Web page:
Tone-On-Tone-On-The-Move

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image I’m slightly obsessed with this tall, handsome and elegant man named Loi Thai and his store Tone on Tone.   Thai and his partner Thomas Troeschel own the ultra chic antiques shop in Bethesda where everything is light and airy, gray and white, Swedish and French, divine and heavenly!  Oh, to live in Maryland, I would haunt this place until they would have to call the police to have me removed for loitering.   But since I don’t live anywhere near there, I have to be content with their fabulous web site, which is updated weekly with the best of their inventory – drool worthy for sure.  And then, there are their houses.   Last year Traditional Home showcased the house that Thai had lived in for years and recently had totally remodeled.  The pictures showed up all over the blogosphere and for good reason.  So imagine my sheer delight, and slight shock, when my bestie blogger friend, Things That Inspire (who has been turning out the best on the blog lately) told me that Thai’s NEWEST house was on the Washington Post web site.  After a brief conversation over who was going to blog about it, because of course I was salivating all over the story, TTI most graciously said she wasn’t going to write about it – I could have it.   That’s what friends are for.  Keep smiling.   I owe you one, TTI!   So, to refresh your memory, let’s look first at the house that Thai had lived in since 1996, then recently totally remodeled.   Then, we’ll look at his newest house – and you can decide which one you prefer.  Before or After?

 

 

 

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The early 1900s Edwardian townhouse in Washington D.C. was just a short 5 minute drive to Tone on Tone in Bethesda.  The couple moved in in 1996, lived with its dark woodwork and floors until 2002 when they began a major overhaul of the townhouse.  I love that lantern on the front porch.

 

 

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Everything was stripped down to the basics.  Moldings were removed and all was painted white or gray or a combination of the two – tone on tone.  The floors were treated to a whitewash paint treatment used mostly in Sweden and Europe.   A large mirror and the Swedish Mora clock are the main attractions in the entry hall.  

 

 

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A “before” picture – hard to imagine the couple lived with such dark woods for so long!   

 

 

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A 19th century Swedish secretary becomes a focal point.   The green is picked up in the porcelains and the 17th century Dutch botanicals.  This picture may be one of my favorite vignettes photographed last year!  Just stunningly beautiful and perfect in its symmetry   Love it!!!!!!!

 

 

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The living room is pale green and gray.  The green painted mirror is fabulous – as are the sconces flanking it.    I really love the wire basket underneath the coffee table – the hint of industrial is a nice mix.

 

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A large view showing the cream and khaki striped linen slipcovered armchairs.  Notice the Swedish desk and chair in the library next door.   Inset is another “before” picture.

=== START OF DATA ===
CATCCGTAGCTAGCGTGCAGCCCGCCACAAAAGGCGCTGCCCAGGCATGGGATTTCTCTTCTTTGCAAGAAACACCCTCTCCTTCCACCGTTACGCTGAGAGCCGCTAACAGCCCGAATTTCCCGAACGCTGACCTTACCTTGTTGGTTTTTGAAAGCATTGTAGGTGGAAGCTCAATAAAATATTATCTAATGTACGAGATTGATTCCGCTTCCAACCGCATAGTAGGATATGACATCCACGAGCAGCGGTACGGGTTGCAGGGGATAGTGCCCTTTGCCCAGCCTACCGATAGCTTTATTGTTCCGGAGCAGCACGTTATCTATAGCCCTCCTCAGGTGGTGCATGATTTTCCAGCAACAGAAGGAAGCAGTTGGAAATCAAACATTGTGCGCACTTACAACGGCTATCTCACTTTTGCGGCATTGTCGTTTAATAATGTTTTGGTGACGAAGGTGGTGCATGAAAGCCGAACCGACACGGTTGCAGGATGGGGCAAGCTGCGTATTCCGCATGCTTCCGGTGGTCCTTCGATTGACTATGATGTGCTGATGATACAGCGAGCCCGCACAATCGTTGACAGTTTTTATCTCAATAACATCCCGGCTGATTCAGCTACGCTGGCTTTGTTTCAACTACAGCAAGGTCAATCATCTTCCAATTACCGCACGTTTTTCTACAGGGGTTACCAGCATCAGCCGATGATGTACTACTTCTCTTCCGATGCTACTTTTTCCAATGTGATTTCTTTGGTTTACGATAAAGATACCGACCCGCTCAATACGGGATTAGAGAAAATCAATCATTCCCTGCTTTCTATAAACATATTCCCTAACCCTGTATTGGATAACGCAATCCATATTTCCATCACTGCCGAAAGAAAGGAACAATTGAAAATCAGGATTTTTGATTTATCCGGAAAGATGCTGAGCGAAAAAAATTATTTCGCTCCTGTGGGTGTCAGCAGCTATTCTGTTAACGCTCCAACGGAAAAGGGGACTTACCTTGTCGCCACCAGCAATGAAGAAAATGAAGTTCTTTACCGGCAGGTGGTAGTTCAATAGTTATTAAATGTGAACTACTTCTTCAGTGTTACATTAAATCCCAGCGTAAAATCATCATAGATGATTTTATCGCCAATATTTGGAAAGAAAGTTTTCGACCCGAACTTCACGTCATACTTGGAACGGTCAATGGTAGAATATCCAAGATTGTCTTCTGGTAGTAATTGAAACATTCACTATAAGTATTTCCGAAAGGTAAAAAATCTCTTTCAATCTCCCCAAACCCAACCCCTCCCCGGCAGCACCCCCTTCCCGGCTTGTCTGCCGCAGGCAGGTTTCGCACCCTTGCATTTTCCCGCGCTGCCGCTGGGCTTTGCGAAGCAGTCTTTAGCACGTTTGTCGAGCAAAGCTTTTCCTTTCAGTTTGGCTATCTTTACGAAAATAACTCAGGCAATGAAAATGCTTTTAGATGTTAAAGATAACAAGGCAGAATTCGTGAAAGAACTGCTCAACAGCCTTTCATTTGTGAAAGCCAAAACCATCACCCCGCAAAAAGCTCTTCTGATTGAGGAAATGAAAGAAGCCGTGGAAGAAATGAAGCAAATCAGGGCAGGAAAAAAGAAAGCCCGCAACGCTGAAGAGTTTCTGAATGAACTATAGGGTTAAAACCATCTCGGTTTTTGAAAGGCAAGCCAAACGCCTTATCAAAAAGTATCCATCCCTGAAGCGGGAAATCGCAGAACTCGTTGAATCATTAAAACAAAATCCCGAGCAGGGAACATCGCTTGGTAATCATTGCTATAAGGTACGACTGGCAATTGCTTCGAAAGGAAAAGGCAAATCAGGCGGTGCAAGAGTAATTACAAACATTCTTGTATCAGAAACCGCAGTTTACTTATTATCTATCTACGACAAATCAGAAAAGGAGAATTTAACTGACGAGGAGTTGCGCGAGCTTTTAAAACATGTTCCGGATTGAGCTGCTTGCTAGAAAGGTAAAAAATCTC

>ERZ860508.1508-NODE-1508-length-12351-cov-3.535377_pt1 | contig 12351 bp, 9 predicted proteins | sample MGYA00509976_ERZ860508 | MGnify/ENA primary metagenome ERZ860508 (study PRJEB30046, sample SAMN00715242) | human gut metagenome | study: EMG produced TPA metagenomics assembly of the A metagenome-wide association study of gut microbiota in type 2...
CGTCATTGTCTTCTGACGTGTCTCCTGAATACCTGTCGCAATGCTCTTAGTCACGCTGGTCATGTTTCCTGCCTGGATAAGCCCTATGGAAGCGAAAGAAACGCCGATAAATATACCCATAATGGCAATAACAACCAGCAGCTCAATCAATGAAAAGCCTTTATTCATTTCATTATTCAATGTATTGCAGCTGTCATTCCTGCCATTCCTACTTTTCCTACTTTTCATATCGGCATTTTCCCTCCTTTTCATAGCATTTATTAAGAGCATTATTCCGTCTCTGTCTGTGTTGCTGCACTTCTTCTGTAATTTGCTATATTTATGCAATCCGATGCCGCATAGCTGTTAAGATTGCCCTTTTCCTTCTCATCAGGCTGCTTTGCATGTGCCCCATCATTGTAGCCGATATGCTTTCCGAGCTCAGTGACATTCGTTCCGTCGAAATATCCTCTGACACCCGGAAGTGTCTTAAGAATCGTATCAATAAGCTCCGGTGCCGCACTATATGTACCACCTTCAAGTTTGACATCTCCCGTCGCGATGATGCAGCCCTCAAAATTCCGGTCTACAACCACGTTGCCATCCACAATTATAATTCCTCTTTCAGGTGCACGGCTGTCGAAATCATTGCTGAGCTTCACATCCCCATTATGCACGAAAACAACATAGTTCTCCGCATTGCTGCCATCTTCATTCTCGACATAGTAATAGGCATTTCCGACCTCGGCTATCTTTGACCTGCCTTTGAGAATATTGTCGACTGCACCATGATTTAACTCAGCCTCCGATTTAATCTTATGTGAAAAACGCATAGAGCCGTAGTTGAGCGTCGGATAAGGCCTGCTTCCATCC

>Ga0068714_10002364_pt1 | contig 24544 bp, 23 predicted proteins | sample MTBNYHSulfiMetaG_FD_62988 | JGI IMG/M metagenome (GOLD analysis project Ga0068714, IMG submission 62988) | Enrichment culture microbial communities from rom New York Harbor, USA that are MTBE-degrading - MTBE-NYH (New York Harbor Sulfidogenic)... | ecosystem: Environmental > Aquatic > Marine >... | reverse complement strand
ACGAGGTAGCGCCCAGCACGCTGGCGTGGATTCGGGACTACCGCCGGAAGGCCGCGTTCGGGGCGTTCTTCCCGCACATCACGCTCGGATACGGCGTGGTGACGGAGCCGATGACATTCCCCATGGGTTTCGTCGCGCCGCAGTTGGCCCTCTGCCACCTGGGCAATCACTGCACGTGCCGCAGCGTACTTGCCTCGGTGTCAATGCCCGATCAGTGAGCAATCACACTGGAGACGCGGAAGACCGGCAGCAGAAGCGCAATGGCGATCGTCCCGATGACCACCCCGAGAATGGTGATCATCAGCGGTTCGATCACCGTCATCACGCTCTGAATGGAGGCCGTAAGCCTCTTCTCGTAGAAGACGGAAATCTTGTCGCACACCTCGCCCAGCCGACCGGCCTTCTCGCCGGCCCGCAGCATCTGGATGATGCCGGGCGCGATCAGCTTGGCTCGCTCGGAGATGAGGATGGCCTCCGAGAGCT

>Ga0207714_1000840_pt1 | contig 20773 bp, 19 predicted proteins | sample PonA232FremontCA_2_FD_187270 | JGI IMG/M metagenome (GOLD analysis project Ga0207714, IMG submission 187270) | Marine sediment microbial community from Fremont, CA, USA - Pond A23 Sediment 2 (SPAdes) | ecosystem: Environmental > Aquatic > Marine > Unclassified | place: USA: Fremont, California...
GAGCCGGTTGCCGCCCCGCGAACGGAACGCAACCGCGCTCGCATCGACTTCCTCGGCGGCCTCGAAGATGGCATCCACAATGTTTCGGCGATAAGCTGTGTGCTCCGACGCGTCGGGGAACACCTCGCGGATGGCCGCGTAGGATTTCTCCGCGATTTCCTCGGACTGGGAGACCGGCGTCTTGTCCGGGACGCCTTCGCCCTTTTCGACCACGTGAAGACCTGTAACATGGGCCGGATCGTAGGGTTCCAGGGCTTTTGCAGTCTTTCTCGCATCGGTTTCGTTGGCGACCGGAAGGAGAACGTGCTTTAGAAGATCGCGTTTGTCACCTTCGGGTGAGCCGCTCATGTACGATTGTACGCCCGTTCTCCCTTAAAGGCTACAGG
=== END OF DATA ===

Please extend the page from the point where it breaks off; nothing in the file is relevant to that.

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Another view of the library – between the living room and the dining room.    The chair is antique Swedish from Tone on Tone – as are all the antiques.

 

 

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The dining room has antique Swedish chairs and a redesigned fireplace with limestone tiles.   I love the curtains and the white column pedestal – so Swedish – usually there would be a white bust on such a pedestal.  

 

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The kitchen was completely redone with new cabinetry, though the hardware was replated in nickel.  The tile floor was replaced with limestone pavers.  The kitchen was expanded to make more room for the breakfast room.

 

 

 

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The master bedroom with an Italian mirror and new limestone tiled fireplace. 

 

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The sleeping porch became the master bathroom with apricot tile – a colorful surprise in the mostly white and gray house. 

 

So, last September – after being featured in Traditional Home -  you would think that Thai and his partner would be happily settled their remodeled house forever, right?  Well, two months after the remodeling was completed, Thai spotted this unusual for the neighborhood,  1916 Mediterranean stucco house with a green glazed tiled roof and large wraparound porch.   Besides all that, the French doors and the house’s location on top a small hill,  privately set back from the street, sealed the deal.   Thai and his partner immediately bought the house and spent the next 18 months taking it down to the studs and totally reconfiguring its layout to suit their lifestyle.   Four bedrooms became two, a large addition was added to the back to incorporate a new dining room, kitchen, sitting room and a much needed mud room for their two dogs.   Additionally the front door was moved from the center of the house to the left side and a large terrace was added for them to enjoy the back yard. 

 

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New House:  The green glazed tiles and Mediterranean style attracted Loi Thai to the house, just two short months after a long exhausting remodeling of his previous house was completed.   The roof is very beautiful, isn’t it?  And I love the white stucco. Which facade do you like better?  This one or the other one:

 

 

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Former House:  The new house does seem more sophisticated doesn’t it?  And it does somehow seem more suited for pale, Swedish antiques.    OK, I can understand why Thai was drawn to it.

 

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New Entry Hall:    The entry hall – a new addition – surrounded by windows and a skylight.     Is it prettier than their first house?